Mindful Holiday Meals
By Katie Paulson, MS, RND, LD, Mercy Medical Center – Des Moines
Awareness is the foundation of a healthy lifestyle. Pausing for moments of mindfulness can help you be more aware of the present – how you’re feeling and why you’re feeling that way.
There are opportunities to practice mindfulness throughout the day, including mealtime. Being present, engaging with the food in front of you and slowing down can improve your relationship with your food and nourish a healthy lifestyle of awareness.
Practicing Mealtime Mindfulness
“When we taste with attention, even the simplest foods provide a universe of sensory experience.” – Jon Kabat-Zinn
Before eating, take a moment to take three deep breaths and give thanks for the food before you. Taking a moment to recognize those who grew and raised the food, transported it to the grocery store and prepared the meal can help you be more aware, release tension and show respect for the food you’re about to enjoy.
The first few bites are the most flavorful. Take a moment to savor the taste, color, smell and texture.
It takes your body about 20 minutes to recognize feelings of fullness, so it’s key to slow down. Find what works best for you. Chewing food thoroughly, setting down your utensil between bites or enjoying conversation with friends and family are mealtime habits that can help you slow down. When you slow down, it’s easier to recognize when you’re satisfied. Honor that feeling.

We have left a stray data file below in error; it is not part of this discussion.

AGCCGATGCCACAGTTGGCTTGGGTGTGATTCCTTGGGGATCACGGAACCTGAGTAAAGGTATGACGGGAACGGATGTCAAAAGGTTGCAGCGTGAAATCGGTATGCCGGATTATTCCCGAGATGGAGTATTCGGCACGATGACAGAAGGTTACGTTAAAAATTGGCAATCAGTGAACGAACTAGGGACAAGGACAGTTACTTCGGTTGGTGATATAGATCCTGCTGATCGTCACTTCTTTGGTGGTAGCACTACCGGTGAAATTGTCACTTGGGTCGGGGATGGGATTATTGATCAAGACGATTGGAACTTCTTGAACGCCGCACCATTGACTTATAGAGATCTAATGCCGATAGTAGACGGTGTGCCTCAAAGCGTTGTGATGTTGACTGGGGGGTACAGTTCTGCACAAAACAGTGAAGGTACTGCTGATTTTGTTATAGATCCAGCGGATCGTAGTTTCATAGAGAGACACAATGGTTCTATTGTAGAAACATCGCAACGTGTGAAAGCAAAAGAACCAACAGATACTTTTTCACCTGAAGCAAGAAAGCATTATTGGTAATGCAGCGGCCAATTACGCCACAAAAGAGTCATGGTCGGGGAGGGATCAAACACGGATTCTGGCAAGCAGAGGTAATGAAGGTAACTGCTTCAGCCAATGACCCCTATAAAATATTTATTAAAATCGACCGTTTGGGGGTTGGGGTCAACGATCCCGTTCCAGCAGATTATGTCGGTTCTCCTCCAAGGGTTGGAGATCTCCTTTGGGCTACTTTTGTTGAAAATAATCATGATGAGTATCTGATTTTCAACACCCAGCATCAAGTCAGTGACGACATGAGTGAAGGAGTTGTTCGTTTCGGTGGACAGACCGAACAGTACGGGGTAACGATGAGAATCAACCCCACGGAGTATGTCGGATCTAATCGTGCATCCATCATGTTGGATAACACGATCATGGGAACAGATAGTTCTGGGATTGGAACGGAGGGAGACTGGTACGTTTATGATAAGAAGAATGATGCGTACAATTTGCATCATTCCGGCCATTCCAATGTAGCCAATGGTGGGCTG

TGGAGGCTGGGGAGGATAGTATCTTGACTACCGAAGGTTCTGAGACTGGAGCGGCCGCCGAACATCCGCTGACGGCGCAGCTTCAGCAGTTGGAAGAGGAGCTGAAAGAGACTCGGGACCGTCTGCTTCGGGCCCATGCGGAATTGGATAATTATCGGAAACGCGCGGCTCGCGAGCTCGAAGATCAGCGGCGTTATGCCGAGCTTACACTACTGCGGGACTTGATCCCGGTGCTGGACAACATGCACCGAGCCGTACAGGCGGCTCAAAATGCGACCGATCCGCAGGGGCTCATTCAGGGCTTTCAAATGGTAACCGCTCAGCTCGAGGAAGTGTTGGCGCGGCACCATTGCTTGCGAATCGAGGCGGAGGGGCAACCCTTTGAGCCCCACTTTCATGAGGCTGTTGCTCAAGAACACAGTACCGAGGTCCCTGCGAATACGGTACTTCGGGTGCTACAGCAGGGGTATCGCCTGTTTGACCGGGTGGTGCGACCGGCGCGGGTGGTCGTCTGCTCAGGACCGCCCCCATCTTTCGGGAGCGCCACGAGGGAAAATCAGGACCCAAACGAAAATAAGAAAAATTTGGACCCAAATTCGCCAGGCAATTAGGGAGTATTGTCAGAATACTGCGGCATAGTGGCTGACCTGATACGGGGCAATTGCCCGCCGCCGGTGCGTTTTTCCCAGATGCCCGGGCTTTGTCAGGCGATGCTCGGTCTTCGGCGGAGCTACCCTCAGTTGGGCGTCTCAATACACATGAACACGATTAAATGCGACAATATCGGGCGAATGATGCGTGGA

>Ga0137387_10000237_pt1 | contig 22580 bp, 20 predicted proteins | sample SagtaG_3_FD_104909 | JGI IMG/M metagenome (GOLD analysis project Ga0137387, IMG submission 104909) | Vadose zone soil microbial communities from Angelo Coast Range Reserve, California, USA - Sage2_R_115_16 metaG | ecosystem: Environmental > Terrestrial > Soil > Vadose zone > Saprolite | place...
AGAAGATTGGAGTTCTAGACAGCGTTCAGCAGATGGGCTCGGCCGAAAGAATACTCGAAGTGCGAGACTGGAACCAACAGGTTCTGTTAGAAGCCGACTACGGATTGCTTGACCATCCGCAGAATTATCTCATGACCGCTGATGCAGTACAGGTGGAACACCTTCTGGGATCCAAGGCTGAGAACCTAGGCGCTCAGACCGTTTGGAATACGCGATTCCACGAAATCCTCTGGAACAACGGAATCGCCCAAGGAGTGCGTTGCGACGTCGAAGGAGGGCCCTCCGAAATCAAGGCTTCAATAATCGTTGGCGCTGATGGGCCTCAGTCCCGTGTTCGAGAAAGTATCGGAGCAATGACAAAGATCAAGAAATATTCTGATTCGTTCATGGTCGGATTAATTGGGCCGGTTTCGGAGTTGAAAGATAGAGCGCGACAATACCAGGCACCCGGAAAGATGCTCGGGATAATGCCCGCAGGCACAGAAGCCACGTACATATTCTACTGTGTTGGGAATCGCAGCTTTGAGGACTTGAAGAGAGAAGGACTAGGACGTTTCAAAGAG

Part of mindful eating is recognizing your hunger cues. It’s important to identify why you’re staring at the fridge. Is it because it’s time to eat? Are you stressed? Are you bored? Are you truly hungry? Understanding your hunger cues is key to avoiding mindless or reactive eating.
Mindful Eating During the Holidays
Even though your calendar may be full of family potlucks, company Christmas parties and neighborhood socials, your mindful eating practices don’t have to go out the window during the holidays. Here are some strategies for mindful eating during the most wonderful time of the year:
If you’re at a potluck, scope out all the food options before filling your plate. This will help you be mindful in prioritizing your food choices. Nothing is worse than filling your plate with the first option in a buffet line, to soon realize your “must-have” items were at the end of the line!
Seek out the fruit, vegetable and meat and cheese trays. Fill half your plate with fruits and vegetables and select lean proteins like pork, turkey, eggs, beef, chicken and low-fat cheeses. Protein and fiber helps you stay full longer, which may help you avoid indulging in too many high carbohydrate options.
Don’t go to holiday parties hungry! Enjoy a balanced meal beforehand, so you’re not filling up on potentially unhealthy holiday food options.
If you’ll be at an all-day family event, plan activities to help you avoid grazing all day long. Take a family walk, shoot hoops or organize a board game tournament to reduce the time spent snacking.
Savor your favorite holiday treats! There’s no harm in enjoying your favorite holiday dish. When you choose to splurge, just take the time to be mindful – slow down, taste and view it as a special treat.
Need a holiday potluck recipe? Try this edamame hummus. It’s a protein-packed dip that works perfectly with sliced cucumbers, carrots, celery, olives or crackers. Please note, by clicking the link, you will be leaving a partially funded checkoff site.